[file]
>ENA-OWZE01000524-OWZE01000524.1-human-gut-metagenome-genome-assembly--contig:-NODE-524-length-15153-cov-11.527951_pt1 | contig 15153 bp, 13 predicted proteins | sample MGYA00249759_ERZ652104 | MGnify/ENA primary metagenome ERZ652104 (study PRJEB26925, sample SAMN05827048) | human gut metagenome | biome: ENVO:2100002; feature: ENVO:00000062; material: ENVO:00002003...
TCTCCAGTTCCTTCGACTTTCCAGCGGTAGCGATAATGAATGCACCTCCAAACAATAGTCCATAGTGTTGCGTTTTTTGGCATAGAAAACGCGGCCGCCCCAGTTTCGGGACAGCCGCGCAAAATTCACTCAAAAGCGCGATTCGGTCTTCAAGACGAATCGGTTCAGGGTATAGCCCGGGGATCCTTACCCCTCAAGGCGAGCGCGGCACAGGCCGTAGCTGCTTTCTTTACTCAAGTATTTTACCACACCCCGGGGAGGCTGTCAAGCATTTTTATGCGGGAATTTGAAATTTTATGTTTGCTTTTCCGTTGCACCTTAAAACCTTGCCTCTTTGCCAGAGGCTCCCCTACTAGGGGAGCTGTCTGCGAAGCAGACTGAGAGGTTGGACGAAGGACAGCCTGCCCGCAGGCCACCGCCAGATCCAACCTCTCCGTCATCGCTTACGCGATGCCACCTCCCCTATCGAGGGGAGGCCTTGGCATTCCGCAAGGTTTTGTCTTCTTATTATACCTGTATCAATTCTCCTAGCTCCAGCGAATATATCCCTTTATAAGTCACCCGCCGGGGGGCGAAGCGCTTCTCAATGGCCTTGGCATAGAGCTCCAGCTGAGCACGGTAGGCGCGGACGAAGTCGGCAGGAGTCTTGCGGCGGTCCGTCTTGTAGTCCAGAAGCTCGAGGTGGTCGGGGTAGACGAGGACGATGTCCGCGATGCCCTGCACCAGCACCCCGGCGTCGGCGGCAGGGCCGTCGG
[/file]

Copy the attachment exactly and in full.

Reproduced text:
>ENA-OWZE01000524-OWZE01000524.1-human-gut-metagenome-genome-assembly--contig:-NODE-524-length-15153-cov-11.527951_pt1 | contig 15153 bp, 13 predicted proteins | sample MGYA00249759_ERZ652104 | MGnify/ENA primary metagenome ERZ652104 (study PRJEB26925, sample SAMN05827048) | human gut metagenome | biome: ENVO:2100002; feature: ENVO:00000062; material: ENVO:00002003...
TCTCCAGTTCCTTCGACTTTCCAGCGGTAGCGATAATGAATGCACCTCCAAACAATAGTCCATAGTGTTGCGTTTTTTGGCATAGAAAACGCGGCCGCCCCAGTTTCGGGACAGCCGCGCAAAATTCACTCAAAAGCGCGATTCGGTCTTCAAGACGAATCGGTTCAGGGTATAGCCCGGGGATCCTTACCCCTCAAGGCGAGCGCGGCACAGGCCGTAGCTGCTTTCTTTACTCAAGTATTTTACCACACCCCGGGGAGGCTGTCAAGCATTTTTATGCGGGAATTTGAAATTTTATGTTTGCTTTTCCGTTGCACCTTAAAACCTTGCCTCTTTGCCAGAGGCTCCCCTACTAGGGGAGCTGTCTGCGAAGCAGACTGAGAGGTTGGACGAAGGACAGCCTGCCCGCAGGCCACCGCCAGATCCAACCTCTCCGTCATCGCTTACGCGATGCCACCTCCCCTATCGAGGGGAGGCCTTGGCATTCCGCAAGGTTTTGTCTTCTTATTATACCTGTATCAATTCTCCTAGCTCCAGCGAATATATCCCTTTATAAGTCACCCGCCGGGGGGCGAAGCGCTTCTCAATGGCCTTGGCATAGAGCTCCAGCTGAGCACGGTAGGCGCGGACGAAGTCGGCAGGAGTCTTGCGGCGGTCCGTCTTGTAGTCCAGAAGCTCGAGGTGGTCGGGGTAGACGAGGACGATGTCCGCGATGCCCTGCACCAGCACCCCGGCGTCGGCGGCAGGGCCGTCGG